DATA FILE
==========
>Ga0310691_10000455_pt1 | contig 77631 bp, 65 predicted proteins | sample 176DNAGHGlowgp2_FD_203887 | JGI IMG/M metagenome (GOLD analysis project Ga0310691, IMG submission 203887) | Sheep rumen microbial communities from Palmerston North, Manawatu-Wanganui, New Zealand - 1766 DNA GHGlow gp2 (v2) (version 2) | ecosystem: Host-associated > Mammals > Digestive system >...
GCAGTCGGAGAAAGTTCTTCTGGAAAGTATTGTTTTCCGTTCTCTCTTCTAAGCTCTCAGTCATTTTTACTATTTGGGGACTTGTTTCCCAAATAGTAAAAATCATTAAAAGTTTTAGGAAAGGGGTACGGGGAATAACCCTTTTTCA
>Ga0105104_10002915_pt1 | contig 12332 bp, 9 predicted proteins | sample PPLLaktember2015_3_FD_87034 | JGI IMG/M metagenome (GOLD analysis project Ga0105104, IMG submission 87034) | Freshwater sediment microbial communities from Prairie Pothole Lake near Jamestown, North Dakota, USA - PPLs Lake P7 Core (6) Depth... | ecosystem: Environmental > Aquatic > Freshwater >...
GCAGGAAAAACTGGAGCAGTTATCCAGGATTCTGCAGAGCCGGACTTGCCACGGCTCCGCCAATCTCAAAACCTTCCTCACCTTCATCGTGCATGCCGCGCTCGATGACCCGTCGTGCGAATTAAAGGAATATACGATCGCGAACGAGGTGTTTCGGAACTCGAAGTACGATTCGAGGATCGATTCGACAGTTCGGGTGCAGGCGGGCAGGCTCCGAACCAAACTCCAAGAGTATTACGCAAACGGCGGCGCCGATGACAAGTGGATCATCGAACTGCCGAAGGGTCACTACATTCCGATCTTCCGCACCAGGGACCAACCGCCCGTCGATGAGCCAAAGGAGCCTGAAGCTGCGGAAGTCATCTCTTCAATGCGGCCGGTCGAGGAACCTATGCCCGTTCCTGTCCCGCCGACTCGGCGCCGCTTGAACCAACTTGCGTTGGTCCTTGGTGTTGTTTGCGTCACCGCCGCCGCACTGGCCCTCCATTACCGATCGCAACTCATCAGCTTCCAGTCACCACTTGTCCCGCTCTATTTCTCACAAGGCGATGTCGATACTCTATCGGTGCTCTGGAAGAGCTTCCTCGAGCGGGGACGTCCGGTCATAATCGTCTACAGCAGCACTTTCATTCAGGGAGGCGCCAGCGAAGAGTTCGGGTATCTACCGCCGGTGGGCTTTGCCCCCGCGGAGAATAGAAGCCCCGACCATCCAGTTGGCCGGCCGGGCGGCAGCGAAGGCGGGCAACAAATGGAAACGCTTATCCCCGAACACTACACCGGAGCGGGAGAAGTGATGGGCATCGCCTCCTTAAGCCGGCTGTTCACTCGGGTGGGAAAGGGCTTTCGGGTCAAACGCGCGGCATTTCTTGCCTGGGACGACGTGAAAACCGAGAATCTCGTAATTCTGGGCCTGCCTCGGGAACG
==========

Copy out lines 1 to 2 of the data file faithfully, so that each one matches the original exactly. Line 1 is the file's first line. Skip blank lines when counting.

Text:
>Ga0310691_10000455_pt1 | contig 77631 bp, 65 predicted proteins | sample 176DNAGHGlowgp2_FD_203887 | JGI IMG/M metagenome (GOLD analysis project Ga0310691, IMG submission 203887) | Sheep rumen microbial communities from Palmerston North, Manawatu-Wanganui, New Zealand - 1766 DNA GHGlow gp2 (v2) (version 2) | ecosystem: Host-associated > Mammals > Digestive system >...
GCAGTCGGAGAAAGTTCTTCTGGAAAGTATTGTTTTCCGTTCTCTCTTCTAAGCTCTCAGTCATTTTTACTATTTGGGGACTTGTTTCCCAAATAGTAAAAATCATTAAAAGTTTTAGGAAAGGGGTACGGGGAATAACCCTTTTTCA